The data type determines what Len will return.
numeric literal  not allowed
string literal  length of string
numeric variable  bytes required to hold that data type
string variable  length of string
fixlength string  buffer length
ASCIIZ string  length of data stored (SizeOf gets max size)
UDT  bytes required to hold that data type
 let  assign value to a variable
let result = 5 ' result = 5
result = 5 ' "let" is optional
 log  log to base e of a number
result = log 5 ' result = 1.60944
 log2  log to base 2 of a number
result = log2 5 ' result = 2.321928
 log10  log to base 10 of a number
result = log10 5 ' result = 0.69897
 max  return largest number from list
result = max(1,2,3,2) ' result = 3
 min  return smallest number from list
result = min(1,2,3,2) ' result = 1
 mod  returns remainder of a division
result = 5 MOD 2 ' result = 1
result = 5.8 MOD 2.8 ' result = 0.2000003
For integers MOD works intuitively, but for floating
point values the exact calculation is not so obvious.
MOD truncates the division result and multiplies that
by the divisor (number on bottom) before subtracting
that product from the dividend (number on top). The
second example above shows such a result.
 oct$  returns octal string representation of a number
result$ = oct$ (49) ' result$ = "61"
result$ = oct$ (47.8) ' result$ = "61"
Expression values are ROUNDed to integers before converting.
 randomize  initializes random number generator
randomize 5 ' seed is always the same value
randomize TIMER ' seed is current time
randomize ' default seed is TIMER
 reset  set variable to zero (also applies to arrays, UDT, and variants)
reset a! ' a! is set to zero
reset a!(5) ' element 5 of array is set to zero
reset a() ' all elements are set to zero
 rnd  return random number 0<= x < 1
result = rnd ' 0<= result < 1
result = rnd (0) ' argument 0  repeats last result
result = rnd (5) ' argument < 0  reseeds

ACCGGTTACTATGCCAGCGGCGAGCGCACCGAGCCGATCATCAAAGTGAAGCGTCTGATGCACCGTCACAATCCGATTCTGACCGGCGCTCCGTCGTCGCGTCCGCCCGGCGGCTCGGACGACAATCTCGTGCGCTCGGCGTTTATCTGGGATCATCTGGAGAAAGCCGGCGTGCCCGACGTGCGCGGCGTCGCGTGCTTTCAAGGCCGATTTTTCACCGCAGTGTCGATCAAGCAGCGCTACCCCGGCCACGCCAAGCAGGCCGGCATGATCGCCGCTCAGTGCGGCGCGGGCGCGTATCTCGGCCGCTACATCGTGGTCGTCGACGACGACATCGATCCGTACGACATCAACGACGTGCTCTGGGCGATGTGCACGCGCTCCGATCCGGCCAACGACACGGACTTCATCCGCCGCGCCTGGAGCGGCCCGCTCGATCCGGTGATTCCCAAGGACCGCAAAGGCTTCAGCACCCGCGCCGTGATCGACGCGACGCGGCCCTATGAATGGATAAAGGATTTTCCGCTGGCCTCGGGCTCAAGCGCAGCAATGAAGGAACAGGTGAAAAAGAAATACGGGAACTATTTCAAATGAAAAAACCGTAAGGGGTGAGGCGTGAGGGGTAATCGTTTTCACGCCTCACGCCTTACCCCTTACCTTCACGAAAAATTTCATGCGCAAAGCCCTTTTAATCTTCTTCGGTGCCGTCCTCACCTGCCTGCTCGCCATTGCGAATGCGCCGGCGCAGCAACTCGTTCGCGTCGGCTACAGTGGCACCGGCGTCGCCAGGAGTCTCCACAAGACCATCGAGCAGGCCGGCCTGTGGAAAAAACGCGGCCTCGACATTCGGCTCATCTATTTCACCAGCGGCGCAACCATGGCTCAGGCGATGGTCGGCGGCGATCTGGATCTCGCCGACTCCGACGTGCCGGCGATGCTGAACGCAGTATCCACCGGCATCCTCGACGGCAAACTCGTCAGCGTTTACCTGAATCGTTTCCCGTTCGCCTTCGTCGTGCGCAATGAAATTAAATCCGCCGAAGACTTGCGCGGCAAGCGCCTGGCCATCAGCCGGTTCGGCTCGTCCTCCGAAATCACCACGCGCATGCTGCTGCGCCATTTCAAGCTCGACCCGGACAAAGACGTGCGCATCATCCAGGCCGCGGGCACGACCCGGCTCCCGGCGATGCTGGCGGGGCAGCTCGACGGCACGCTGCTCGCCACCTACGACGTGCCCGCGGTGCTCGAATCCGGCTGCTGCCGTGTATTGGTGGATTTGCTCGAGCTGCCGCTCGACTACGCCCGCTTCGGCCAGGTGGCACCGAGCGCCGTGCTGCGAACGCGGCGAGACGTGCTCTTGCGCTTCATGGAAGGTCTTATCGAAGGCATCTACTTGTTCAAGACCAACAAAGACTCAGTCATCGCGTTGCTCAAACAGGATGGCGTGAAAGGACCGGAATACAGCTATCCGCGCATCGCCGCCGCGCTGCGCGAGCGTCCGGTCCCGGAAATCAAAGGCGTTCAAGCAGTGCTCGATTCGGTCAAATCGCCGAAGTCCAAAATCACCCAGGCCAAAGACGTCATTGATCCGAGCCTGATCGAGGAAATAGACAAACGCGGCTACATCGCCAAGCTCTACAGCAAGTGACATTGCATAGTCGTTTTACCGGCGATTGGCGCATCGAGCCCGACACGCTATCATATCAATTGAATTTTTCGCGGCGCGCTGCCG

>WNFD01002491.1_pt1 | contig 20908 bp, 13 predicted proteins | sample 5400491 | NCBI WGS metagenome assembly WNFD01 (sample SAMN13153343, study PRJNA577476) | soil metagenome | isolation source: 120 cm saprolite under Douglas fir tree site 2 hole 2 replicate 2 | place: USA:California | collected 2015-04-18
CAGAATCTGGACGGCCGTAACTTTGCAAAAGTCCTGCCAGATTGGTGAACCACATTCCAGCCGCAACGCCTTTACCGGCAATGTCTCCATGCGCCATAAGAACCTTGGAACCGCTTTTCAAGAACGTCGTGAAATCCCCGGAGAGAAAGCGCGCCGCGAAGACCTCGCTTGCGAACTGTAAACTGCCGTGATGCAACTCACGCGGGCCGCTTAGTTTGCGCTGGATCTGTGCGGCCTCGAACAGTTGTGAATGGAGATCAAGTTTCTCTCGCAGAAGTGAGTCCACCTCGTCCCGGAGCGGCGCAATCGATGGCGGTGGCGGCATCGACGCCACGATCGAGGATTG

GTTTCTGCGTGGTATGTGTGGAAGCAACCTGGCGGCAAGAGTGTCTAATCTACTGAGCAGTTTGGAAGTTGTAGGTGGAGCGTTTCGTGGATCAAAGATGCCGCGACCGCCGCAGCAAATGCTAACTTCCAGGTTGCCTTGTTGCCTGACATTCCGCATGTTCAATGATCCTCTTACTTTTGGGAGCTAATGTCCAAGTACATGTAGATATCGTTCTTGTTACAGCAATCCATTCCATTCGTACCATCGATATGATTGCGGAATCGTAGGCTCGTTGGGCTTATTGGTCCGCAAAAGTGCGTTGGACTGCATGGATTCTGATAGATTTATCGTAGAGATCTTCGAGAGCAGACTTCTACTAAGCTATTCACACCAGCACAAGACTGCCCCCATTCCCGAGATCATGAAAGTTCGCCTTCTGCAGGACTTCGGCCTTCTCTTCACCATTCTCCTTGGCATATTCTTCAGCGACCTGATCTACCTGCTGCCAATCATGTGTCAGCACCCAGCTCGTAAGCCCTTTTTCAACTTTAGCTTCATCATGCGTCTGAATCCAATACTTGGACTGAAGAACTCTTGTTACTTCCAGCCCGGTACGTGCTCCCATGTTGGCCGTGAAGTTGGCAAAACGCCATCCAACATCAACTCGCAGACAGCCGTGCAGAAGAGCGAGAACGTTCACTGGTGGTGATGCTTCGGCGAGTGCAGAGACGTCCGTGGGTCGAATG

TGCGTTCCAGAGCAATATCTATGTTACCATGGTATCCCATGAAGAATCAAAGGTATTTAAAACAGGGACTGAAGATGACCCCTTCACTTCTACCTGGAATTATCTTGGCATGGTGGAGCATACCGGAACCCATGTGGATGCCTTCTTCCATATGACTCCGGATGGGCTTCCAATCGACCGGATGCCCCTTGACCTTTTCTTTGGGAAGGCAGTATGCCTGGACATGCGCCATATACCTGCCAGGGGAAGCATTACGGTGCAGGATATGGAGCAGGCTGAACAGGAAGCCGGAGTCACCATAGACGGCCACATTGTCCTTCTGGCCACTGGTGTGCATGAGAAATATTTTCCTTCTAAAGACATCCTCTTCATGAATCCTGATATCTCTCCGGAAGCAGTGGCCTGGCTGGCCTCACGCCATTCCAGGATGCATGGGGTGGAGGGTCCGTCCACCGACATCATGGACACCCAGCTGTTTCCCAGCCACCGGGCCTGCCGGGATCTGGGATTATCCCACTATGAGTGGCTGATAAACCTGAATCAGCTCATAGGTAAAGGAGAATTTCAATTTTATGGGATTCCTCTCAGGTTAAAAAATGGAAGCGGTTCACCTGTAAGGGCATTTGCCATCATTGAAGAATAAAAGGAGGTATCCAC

result = rnd (2) ' argument > 0  next random number
result = rnd (5,7) ' random long integer from 5 to 7
 round  rounds numeric value to n decimal places (>=0.5 rounds up, <0.5 rounds down)
result = round(5.23,0) ' result = 5
result = round(5.23,1) ' result = 5.2
result = round(5.40,0) ' result = 5
result = round(5.50,0) ' result = 6
result = round(5.73,0) ' result = 6
 sgn  returns sign of expression, or 0 if expression = 0
result = sgn (5) ' result = 1
result = sgn (75) ' result = +1
result = sgn (0) ' result = 0
 sqr  returns square root of a numericexpression
result = sqr (25) ' result = 5
result = sqr (2) ' result = 1.414
 swap  exchange values of two variables (must be of same type)
a = 5 : b = 2 ' set test values
swap a, b ' a = 2 and b = 5
 val  return the numeric equivalent of a string argument
result = "52AR" ' result = 52
result = "1.0G4T" ' result = 1.04
result = "A22" ' result = 0
result = "2e2" ' result = 200
result$ = "&H2" ' result = 2
result$ = "&HB" ' result = 11
Notes: Leading white spaces are ignored. +/ symbols are allowed. "e" or "d" may
be used as powers of 10. Binary (&B) and octal (&O, &Q, &) strings are also
recognized. Trailing typespecifiers are ignored.
 variant#  returns numeric value from a variant
Dim varVariant As Variant
varVariant = 10
result = variant#(varVariant) ' result = 10
 varptr  returns address of a variable
Dim result as DWORD
Dim b as single
b = 5
result = varptr(b) ' result = memory address of variable b
If you have any suggestions or corrections, please let me know.